Club Tropicana

Well what else are you going to do on a rainy day in May than try and create a tropical paradise in the heart of the Sussex countryside? This photo shoot was a creative collaboration with other like minded wedding suppliers at the hidden gem of a venue, Decoy Ponds near Arundel. The owner Karen and her husband have been in residence for some 25 years, but it’s a relatively new venue, established after their daughters got married in the grounds of their stunning home. The beauty of this shoot was captured by the one and only Jacob Malinski who captures light like no other photographer. I want to personally thank him for the way that he managed to hero my flowers, oh and manage to take an off the cuff portrait of me….but more of that later.



The shoot was organised by the indomitable Nicola Austin Weddings & Events. I met Nicky through a mutual friend and was really impressed by her organisational skills and ability to just get the job done. The brief was quite open but I knew I needed to include a mix of hot pinks and oranges so chose Heleconia, Gloriosa, Ginger Lily, Dendrobian Orchids, Nutans and Peonies with a mix of palms, ferns, monstera and banana leaves. I designed an unusual assymetric bouquet with trailing ribbons in complimentary colours. I also felt that this wedding style would lend itself to a heavier, opulent flower crown which is very on trend. (Fun Fact: The beautiful models Stephanie & Ben are actually a real life couple who recently got married themselves!!) Stephanie’s hair was created by the talented Glamour by Martine and her make up was by the formidable Olivia Agate.



For the ceremony, I chose to decorate the beautiful birch arch hired from The Beautiful Day with tropical palms with went really well with the lush green foliages of the grounds. They also supplied the lovely vintage oak barrels on top of which I added pedestal arrangements. The beauty of these is that they can then be easily moved to the reception afterwards. Small sprays of tropical flowers then lined the aisle to carry the colours through the whole design. Again, these can be moved afterwards to the chairs at the top table.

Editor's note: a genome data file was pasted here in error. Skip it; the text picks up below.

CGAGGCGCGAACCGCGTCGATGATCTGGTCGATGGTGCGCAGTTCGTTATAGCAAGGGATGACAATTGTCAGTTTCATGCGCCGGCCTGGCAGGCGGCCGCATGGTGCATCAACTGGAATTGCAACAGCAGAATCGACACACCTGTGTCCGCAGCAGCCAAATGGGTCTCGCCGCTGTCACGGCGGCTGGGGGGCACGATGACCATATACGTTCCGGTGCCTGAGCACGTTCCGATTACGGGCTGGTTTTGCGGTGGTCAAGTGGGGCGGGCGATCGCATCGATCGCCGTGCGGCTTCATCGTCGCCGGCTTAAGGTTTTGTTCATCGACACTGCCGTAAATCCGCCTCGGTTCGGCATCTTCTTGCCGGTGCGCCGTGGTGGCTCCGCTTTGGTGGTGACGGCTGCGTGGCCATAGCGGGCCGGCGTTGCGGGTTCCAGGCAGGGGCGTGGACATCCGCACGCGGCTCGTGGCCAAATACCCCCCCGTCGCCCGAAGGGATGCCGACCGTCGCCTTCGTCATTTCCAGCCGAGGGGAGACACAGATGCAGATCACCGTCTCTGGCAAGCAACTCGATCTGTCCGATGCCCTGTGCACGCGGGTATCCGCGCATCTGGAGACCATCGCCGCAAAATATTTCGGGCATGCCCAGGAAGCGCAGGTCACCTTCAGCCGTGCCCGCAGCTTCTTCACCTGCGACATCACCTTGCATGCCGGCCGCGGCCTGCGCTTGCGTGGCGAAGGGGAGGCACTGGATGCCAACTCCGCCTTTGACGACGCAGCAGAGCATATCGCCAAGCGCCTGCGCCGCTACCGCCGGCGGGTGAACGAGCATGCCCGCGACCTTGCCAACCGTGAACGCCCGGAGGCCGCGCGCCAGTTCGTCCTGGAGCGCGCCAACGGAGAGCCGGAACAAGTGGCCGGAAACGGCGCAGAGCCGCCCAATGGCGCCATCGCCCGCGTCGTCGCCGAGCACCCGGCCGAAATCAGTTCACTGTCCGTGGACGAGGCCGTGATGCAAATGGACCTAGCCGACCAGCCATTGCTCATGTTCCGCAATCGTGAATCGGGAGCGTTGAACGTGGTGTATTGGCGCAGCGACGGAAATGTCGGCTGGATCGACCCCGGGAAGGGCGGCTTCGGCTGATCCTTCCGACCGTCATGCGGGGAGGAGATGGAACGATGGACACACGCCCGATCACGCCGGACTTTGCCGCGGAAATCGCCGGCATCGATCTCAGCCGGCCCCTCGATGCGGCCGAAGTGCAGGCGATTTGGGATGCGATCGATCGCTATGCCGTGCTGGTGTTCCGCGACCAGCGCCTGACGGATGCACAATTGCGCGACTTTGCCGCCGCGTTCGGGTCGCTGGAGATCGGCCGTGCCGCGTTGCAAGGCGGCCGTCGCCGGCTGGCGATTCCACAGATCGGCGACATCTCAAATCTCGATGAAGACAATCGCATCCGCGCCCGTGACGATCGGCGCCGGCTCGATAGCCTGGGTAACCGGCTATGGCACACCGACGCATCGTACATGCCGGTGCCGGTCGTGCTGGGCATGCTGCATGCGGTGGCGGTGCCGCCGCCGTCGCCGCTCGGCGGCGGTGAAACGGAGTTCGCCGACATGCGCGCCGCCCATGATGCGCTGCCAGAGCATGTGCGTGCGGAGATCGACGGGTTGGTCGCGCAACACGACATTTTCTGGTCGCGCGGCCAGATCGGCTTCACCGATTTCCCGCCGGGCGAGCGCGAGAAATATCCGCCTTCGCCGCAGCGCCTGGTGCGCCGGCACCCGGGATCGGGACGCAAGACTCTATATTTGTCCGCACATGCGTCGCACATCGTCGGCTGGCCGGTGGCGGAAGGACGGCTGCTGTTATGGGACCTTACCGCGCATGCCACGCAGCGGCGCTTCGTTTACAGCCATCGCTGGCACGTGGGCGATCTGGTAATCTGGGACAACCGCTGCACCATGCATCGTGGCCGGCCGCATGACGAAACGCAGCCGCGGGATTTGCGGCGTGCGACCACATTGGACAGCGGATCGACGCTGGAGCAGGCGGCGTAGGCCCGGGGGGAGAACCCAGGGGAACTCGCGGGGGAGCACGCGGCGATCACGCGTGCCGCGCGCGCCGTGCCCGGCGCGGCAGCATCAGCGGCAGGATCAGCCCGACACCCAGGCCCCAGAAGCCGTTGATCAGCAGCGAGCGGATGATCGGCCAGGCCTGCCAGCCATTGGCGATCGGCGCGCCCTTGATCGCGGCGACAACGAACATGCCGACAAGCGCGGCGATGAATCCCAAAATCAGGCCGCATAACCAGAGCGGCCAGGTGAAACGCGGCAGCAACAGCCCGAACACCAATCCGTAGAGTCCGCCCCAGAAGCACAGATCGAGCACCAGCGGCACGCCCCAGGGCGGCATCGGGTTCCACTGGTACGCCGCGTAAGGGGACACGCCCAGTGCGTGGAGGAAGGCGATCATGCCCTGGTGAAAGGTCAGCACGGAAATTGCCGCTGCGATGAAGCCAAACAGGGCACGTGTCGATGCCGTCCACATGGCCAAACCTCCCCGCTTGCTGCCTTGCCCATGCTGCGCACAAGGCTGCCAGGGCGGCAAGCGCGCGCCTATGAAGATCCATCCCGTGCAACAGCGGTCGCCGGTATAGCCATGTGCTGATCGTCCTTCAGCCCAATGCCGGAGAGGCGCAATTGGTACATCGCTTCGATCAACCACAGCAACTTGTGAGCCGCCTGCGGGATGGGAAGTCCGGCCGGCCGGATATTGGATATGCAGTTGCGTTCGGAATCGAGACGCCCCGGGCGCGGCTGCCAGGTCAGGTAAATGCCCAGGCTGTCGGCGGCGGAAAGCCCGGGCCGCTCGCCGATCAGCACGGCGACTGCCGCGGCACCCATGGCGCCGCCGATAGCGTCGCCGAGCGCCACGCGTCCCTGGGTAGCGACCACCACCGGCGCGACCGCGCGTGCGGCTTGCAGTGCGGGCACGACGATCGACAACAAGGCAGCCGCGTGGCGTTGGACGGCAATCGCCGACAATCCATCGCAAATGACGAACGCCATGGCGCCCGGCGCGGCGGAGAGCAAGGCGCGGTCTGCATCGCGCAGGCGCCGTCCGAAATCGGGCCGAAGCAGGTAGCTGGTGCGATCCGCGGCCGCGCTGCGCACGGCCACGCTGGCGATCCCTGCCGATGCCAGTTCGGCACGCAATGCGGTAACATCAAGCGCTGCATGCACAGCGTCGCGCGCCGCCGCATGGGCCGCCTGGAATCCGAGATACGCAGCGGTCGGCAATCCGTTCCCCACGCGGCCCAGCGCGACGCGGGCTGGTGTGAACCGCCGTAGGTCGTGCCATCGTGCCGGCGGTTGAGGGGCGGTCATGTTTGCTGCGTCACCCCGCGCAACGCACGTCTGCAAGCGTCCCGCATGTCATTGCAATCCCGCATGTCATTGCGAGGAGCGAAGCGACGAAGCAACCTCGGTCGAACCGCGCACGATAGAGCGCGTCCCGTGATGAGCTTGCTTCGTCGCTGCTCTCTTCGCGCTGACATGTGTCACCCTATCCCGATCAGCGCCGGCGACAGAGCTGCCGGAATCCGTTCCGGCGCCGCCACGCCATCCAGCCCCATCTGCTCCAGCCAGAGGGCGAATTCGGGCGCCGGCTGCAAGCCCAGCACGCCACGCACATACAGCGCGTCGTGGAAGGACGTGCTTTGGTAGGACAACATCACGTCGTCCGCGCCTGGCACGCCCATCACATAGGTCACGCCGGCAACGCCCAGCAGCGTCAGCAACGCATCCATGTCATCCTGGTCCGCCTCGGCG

The exquisite marquee, handmade in nearby Chichester, supplied by Tents N Events provided the perfect canvas to the bold, bright colours. I really loved creating the hanging installation using a vintage ladder, palms and orchids. When the tent is this beautiful your guests really should be looking up!



For the top table, I created a triptych of wooden woven baskets containing mini pineapples and bamboo amongst other tropical flowers. Bold, orange hemmed hessian runners made by Eloise at The Beautiful Day complimented these perfectly and I positioned Fatsia leaves on each place setting along with beautiful acrylic placecards handmade by You Make My Dreams.


The tropical sunset inspired four tier wedding cake was created by Kasserina Cakes and it took pride of place in the marquee setting, ready to be cut by the bride and groom.



Finally, here’s the pix of me larking around on set (not quite acting the model but more of a fool). Kx


Top Tip: Fake Peonies!

So what do you do if you LOVE peonies but you’re not getting married in season. That’s May-July by the way. No problem. Just fake it. Here’s a handy tip…..just use carnations. I know. I know. They’re the scourge of many a modern florist, best known for their presence on the petrol station forecourt. But they are making a comeback honest. And if you’re careful using the right colour and tone, they can be turned into the most convincing blousy peony. Particularly handy when the cost per stem is too high or it’s the middle of October. There’s basically two different methods; 1) The Cut Down and 2) The Tie Together. In the image below, you can see three flowers; far left is the original sized carnation still in tight bud (the older the carnation, the more full the effect), middle is the cut down method and the far right is the tie together method.



1) The Cut Down Method

Take a single stem carnation and using a florist knife cut down the green part that connects the petals to the stem. The part that holds the blossom all together). Cut clear from the top to the bottom. Stop at the part that attaches the stem and only cut through the green part.



Use your fingers to “fluff” the flower out. Since you’ve cut the base of the stem, the petals now have a little breathing room and can properly spread out.



That’s it! The more you fluff, the fuller the bloom. I’ve used one tone carnations but this method looks even better with variegated carnations.


2) The Tie Together Method

Hold three stems of carnations together at the base of the flower head. Group each flower head together, placing and replacing until they perfectly fit in unison. Tape together. That’s it!! Talk about simple.



So what do you think? I hope you can see that the overall effect is much more than a single carnation on it’s own. Happy creating. Hope it helps you. Kx